The Aboriginal response to excessive demand on resources was to decrease demand by population control, this sometimes entailed infanticide. The European way of dealing with lack of food and raw materials was to increase supply, simply avoiding population control and accessing more resources. Far from being malnourished it is now recognized that in many parts of Australia (especially along the Murray and Riverina, in Arnhemland, and most of Tasmania) Aboriginals enjoyed an ample and varied food supply and plenty of leisure time for ceremony and ritual (which contrasted starkly with the early settlers’ daily rations of salted meat, flour, tea, sugar and rum) . For part of the year the plant diet consisted of a wide range of greens, nuts, and fruits together with, as we now know, the extremely healthy meat of the kangaroo and other animals together with a wide range of seafood on the coast. There is no reason to think calories and protein intake poor and, as with many other hunter-gatherers, deficiency diseases were not a problem. Many foods are a matter of acquired taste, they are what we have become used to, whether this be caviar, artichoke, or ginger. Plants which to English botanist Joseph Hooker were ‘eatable but not worth eating’ could have been delicacies to the Aboriginals. But Aboriginals survived in plenty where explorers Burke and Wills had died of exposure, fatigue and hunger. A harsh environment to Europeans was perceived as benign to Aboriginals. The variety of foods known and used far exceeded the few meats, cereals, greens and fruits available to the vast majority of citizens either in Europe’s great cities or the rural peasantry of the eighteenth century and before.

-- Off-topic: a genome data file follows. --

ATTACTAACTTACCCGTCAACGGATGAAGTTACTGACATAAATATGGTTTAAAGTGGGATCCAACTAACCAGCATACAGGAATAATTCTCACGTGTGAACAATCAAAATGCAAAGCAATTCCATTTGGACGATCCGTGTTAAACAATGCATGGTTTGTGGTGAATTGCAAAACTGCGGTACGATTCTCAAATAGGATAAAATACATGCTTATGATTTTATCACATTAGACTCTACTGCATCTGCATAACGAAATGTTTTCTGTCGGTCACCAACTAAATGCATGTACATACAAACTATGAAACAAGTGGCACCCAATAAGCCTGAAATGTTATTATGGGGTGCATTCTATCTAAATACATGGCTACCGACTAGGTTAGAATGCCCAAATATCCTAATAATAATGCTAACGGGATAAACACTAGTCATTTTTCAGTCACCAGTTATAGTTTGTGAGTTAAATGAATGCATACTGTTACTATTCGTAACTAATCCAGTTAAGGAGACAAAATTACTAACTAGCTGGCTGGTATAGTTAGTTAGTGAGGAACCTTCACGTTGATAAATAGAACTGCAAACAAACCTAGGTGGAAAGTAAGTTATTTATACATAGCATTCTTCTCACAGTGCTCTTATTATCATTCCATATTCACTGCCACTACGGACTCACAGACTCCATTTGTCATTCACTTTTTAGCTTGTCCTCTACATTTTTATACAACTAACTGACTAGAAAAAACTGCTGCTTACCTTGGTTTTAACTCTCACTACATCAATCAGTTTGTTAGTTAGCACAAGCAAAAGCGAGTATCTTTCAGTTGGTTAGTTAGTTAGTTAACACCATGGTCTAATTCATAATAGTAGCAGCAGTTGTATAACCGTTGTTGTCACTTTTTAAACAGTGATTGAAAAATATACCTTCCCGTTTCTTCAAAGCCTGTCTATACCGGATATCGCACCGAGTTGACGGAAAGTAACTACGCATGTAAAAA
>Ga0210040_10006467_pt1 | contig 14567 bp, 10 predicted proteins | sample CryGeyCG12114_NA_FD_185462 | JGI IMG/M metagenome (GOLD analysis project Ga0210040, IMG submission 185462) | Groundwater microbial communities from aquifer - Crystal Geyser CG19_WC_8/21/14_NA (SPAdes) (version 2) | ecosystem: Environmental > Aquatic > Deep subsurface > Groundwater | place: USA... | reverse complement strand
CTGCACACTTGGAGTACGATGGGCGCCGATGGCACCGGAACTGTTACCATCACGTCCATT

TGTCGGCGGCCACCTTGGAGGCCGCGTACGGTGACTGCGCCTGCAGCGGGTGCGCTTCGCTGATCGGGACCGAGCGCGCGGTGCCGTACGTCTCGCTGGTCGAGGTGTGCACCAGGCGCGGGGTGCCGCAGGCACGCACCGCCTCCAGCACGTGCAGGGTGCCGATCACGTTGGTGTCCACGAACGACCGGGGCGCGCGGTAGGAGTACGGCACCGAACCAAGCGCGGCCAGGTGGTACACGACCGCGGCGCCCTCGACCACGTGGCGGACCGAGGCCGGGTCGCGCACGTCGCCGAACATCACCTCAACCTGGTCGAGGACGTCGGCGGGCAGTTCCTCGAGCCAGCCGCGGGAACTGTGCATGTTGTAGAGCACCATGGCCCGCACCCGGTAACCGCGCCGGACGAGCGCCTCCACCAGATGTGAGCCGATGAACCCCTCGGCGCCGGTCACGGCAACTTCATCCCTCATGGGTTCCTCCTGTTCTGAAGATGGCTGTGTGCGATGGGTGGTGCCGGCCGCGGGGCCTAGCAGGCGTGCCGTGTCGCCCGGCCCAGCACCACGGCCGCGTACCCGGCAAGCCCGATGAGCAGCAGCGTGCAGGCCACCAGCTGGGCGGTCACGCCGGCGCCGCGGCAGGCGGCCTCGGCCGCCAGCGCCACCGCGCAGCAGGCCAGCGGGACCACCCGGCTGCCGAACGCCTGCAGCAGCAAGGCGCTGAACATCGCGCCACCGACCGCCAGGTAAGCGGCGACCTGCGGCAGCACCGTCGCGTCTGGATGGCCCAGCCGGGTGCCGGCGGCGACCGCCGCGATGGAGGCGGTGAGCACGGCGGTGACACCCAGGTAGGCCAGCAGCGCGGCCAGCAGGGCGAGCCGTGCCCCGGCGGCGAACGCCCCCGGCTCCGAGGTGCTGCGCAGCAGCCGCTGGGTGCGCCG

Nakedness was a matter of physical comfort in such a climate and generally warm Australia obviously called for few if any clothes. The European needed clothes not only as protection from the European climate but as a symbol of social status. The needs of food, shelter, health protection from the elements were amply met. Furs and animal skins were worn when the temperature demanded it. Perhaps questionable European sexual sensibilities were at play here. Compare nakedness with the absurdly uncomfortable and climatically inappropriate ceremonial military uniforms worn by the British elite.
Civilized societies and their cities brought their own set of problems: epidemic disease; often a subjugated and mistreated slave class and extreme disparities in wealth and material welfare.